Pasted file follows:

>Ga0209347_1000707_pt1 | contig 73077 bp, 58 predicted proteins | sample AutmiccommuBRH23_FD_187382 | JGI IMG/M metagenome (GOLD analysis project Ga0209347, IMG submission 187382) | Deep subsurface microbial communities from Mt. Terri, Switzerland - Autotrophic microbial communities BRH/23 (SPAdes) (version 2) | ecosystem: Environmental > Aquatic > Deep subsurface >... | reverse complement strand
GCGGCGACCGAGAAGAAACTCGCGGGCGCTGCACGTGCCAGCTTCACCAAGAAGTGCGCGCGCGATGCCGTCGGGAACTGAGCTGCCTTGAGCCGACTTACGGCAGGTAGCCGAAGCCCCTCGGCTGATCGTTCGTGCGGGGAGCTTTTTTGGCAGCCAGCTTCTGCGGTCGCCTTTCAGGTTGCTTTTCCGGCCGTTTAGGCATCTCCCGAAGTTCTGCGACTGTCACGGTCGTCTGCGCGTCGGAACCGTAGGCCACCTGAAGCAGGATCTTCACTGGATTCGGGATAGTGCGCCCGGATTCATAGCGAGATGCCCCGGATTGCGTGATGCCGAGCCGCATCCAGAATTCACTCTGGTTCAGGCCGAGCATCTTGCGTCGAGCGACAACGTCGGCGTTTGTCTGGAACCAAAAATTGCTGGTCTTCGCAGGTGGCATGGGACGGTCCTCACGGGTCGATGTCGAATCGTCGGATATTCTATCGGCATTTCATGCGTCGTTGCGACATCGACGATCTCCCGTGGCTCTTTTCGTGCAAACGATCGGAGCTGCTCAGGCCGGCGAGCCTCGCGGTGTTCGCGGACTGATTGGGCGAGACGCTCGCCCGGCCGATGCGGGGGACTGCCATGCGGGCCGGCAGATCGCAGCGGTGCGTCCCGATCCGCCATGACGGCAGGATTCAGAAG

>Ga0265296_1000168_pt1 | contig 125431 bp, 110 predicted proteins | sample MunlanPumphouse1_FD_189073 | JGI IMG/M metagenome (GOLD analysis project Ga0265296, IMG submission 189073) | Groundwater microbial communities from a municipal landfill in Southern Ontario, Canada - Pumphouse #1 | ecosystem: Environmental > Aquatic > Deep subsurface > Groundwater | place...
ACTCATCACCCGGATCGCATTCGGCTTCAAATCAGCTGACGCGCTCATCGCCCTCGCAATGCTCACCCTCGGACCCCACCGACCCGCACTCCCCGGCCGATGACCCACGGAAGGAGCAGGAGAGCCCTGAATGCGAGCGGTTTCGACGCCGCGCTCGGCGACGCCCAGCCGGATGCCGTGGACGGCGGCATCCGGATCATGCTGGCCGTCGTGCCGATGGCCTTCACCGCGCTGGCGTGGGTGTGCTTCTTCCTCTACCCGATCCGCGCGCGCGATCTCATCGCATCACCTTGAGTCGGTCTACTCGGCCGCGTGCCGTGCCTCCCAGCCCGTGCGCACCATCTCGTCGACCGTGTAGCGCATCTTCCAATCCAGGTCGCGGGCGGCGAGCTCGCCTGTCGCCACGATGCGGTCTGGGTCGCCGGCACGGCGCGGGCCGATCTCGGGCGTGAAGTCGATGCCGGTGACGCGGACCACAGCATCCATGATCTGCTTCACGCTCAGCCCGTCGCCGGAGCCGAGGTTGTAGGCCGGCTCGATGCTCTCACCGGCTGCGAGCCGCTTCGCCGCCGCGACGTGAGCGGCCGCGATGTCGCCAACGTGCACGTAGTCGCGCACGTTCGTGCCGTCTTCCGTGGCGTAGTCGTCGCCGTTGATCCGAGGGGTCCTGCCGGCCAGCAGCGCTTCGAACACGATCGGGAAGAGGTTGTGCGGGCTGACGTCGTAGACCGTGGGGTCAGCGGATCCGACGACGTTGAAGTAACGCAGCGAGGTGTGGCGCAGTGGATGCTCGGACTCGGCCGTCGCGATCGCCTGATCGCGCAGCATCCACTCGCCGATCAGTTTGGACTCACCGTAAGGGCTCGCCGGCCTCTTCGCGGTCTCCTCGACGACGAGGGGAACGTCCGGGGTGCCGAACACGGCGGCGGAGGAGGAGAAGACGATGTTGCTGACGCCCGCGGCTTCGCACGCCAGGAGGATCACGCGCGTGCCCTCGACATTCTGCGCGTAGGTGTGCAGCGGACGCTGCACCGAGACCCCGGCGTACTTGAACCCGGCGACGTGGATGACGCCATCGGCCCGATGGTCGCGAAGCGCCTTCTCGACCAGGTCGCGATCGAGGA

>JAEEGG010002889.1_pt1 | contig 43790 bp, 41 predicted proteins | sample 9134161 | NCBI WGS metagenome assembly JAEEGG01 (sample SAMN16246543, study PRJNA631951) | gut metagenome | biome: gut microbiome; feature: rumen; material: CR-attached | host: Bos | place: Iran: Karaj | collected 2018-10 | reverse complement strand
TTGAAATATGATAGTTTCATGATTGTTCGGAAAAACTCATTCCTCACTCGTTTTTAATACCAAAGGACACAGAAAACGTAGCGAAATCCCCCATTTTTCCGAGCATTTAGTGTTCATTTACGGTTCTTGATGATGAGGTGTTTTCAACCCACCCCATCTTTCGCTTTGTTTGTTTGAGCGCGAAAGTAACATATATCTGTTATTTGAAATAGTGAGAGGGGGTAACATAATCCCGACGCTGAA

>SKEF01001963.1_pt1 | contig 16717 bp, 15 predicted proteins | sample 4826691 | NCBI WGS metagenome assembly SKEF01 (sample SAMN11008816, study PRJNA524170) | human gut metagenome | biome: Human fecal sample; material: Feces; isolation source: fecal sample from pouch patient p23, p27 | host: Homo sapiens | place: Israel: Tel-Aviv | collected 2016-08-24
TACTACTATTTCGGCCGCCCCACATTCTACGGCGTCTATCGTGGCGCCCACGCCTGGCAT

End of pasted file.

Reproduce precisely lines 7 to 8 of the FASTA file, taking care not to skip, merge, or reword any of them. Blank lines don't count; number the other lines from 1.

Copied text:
>SKEF01001963.1_pt1 | contig 16717 bp, 15 predicted proteins | sample 4826691 | NCBI WGS metagenome assembly SKEF01 (sample SAMN11008816, study PRJNA524170) | human gut metagenome | biome: Human fecal sample; material: Feces; isolation source: fecal sample from pouch patient p23, p27 | host: Homo sapiens | place: Israel: Tel-Aviv | collected 2016-08-24
TACTACTATTTCGGCCGCCCCACATTCTACGGCGTCTATCGTGGCGCCCACGCCTGGCAT